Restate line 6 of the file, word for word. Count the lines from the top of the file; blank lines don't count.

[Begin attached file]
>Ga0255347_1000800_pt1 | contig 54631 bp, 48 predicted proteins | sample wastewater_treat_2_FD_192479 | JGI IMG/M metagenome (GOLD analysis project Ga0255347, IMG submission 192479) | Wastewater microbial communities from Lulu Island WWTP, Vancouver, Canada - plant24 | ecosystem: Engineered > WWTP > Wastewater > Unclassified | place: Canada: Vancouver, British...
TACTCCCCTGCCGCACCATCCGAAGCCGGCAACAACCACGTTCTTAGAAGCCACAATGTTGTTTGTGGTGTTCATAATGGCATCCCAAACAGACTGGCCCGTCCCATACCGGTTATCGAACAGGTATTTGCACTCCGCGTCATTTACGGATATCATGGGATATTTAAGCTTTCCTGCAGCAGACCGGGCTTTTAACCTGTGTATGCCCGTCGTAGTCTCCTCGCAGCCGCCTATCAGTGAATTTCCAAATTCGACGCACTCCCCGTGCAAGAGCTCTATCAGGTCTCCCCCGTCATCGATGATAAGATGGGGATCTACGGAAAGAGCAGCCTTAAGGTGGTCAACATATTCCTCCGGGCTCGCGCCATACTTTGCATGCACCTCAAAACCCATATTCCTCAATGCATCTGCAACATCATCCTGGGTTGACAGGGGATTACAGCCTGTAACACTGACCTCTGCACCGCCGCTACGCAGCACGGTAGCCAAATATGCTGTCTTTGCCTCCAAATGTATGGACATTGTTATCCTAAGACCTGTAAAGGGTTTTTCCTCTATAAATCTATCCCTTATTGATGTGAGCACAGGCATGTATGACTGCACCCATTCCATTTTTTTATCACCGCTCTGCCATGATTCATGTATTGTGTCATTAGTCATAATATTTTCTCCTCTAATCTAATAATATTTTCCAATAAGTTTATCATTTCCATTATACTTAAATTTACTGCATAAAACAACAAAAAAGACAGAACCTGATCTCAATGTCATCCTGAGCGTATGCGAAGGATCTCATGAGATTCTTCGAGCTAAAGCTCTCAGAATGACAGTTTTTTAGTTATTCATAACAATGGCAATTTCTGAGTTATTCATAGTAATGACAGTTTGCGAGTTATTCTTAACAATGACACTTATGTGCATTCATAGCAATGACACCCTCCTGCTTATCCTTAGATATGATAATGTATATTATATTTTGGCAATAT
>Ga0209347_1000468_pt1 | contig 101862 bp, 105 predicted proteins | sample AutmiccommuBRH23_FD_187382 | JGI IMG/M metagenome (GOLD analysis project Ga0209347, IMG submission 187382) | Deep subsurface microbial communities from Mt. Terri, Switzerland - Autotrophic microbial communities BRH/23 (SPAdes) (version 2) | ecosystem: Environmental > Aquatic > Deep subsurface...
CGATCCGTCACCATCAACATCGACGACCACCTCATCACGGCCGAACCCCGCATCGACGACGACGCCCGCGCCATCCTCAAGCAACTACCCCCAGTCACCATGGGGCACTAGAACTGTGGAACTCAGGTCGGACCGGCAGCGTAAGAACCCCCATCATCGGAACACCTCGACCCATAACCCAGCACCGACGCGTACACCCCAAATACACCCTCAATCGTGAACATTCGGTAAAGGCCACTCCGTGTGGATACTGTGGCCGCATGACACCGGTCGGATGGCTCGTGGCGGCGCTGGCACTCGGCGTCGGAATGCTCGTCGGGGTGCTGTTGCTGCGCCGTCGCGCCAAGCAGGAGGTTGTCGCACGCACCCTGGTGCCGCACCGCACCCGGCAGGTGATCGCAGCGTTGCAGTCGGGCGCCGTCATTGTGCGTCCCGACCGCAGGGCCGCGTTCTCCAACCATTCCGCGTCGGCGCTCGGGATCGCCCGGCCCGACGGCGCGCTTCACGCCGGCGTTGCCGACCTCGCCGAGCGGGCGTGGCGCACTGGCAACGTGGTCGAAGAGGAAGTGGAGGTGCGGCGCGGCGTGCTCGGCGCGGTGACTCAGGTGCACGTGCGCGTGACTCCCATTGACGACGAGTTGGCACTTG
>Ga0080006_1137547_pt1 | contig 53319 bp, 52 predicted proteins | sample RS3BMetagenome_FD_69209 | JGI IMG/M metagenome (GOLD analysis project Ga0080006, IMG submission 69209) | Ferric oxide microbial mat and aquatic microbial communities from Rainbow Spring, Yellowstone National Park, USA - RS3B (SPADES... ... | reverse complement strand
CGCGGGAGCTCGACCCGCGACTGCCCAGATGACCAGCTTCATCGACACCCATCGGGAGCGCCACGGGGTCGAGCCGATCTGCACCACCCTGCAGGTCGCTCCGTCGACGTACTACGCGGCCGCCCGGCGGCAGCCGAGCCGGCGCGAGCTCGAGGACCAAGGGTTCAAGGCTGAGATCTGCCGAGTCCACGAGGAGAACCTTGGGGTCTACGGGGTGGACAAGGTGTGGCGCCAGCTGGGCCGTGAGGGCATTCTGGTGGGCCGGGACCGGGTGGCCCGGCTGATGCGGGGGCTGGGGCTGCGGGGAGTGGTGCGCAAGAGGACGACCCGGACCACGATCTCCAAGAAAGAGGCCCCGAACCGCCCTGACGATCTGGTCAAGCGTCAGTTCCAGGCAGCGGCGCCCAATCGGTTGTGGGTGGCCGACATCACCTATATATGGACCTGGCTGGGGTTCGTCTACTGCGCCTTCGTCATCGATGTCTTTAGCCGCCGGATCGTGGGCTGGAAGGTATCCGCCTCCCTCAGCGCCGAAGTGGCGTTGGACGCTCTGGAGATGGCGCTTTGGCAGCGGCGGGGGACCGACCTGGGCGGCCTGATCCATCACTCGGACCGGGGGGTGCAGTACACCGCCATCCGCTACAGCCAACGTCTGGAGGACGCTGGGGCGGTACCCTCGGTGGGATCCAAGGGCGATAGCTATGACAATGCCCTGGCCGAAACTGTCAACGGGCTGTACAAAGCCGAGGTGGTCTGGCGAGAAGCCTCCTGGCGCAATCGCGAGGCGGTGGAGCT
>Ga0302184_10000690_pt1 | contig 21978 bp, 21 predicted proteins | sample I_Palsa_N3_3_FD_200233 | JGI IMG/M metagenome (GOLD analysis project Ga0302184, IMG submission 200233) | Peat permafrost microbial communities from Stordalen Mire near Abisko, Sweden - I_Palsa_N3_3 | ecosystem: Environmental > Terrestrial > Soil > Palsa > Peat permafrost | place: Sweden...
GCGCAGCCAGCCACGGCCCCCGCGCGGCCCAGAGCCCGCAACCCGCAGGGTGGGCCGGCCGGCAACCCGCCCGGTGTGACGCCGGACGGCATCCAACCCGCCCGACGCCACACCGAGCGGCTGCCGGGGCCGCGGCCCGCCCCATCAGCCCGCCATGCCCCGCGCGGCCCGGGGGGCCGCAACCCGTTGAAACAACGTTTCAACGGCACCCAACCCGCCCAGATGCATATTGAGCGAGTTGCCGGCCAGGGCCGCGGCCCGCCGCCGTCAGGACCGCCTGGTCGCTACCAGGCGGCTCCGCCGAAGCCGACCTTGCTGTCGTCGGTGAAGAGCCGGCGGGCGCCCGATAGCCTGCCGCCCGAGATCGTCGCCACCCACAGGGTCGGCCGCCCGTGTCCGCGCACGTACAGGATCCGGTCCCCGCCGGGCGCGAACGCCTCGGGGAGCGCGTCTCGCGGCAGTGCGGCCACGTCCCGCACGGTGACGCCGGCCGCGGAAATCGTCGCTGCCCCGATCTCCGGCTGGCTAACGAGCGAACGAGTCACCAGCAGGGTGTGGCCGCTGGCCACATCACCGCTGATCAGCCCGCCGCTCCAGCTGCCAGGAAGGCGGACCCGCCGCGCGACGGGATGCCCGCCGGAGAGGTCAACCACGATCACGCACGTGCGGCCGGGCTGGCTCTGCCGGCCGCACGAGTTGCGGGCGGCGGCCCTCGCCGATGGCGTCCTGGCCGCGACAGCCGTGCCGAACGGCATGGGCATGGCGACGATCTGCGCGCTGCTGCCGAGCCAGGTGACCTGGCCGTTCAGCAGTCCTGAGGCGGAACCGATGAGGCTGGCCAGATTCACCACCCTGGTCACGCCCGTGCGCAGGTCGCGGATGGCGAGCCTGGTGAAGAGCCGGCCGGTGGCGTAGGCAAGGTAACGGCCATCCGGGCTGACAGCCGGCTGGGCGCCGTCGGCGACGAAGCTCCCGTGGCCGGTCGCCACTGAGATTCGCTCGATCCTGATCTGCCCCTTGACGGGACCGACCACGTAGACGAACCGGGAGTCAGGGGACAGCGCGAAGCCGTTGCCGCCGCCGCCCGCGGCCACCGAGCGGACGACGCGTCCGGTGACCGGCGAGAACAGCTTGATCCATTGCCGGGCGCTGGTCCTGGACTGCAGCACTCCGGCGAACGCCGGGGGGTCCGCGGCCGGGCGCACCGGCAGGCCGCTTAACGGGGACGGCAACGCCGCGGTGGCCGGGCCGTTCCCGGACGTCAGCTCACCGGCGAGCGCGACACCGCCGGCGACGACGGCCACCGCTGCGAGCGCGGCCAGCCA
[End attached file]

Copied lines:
CGCGGGAGCTCGACCCGCGACTGCCCAGATGACCAGCTTCATCGACACCCATCGGGAGCGCCACGGGGTCGAGCCGATCTGCACCACCCTGCAGGTCGCTCCGTCGACGTACTACGCGGCCGCCCGGCGGCAGCCGAGCCGGCGCGAGCTCGAGGACCAAGGGTTCAAGGCTGAGATCTGCCGAGTCCACGAGGAGAACCTTGGGGTCTACGGGGTGGACAAGGTGTGGCGCCAGCTGGGCCGTGAGGGCATTCTGGTGGGCCGGGACCGGGTGGCCCGGCTGATGCGGGGGCTGGGGCTGCGGGGAGTGGTGCGCAAGAGGACGACCCGGACCACGATCTCCAAGAAAGAGGCCCCGAACCGCCCTGACGATCTGGTCAAGCGTCAGTTCCAGGCAGCGGCGCCCAATCGGTTGTGGGTGGCCGACATCACCTATATATGGACCTGGCTGGGGTTCGTCTACTGCGCCTTCGTCATCGATGTCTTTAGCCGCCGGATCGTGGGCTGGAAGGTATCCGCCTCCCTCAGCGCCGAAGTGGCGTTGGACGCTCTGGAGATGGCGCTTTGGCAGCGGCGGGGGACCGACCTGGGCGGCCTGATCCATCACTCGGACCGGGGGGTGCAGTACACCGCCATCCGCTACAGCCAACGTCTGGAGGACGCTGGGGCGGTACCCTCGGTGGGATCCAAGGGCGATAGCTATGACAATGCCCTGGCCGAAACTGTCAACGGGCTGTACAAAGCCGAGGTGGTCTGGCGAGAAGCCTCCTGGCGCAATCGCGAGGCGGTGGAGCT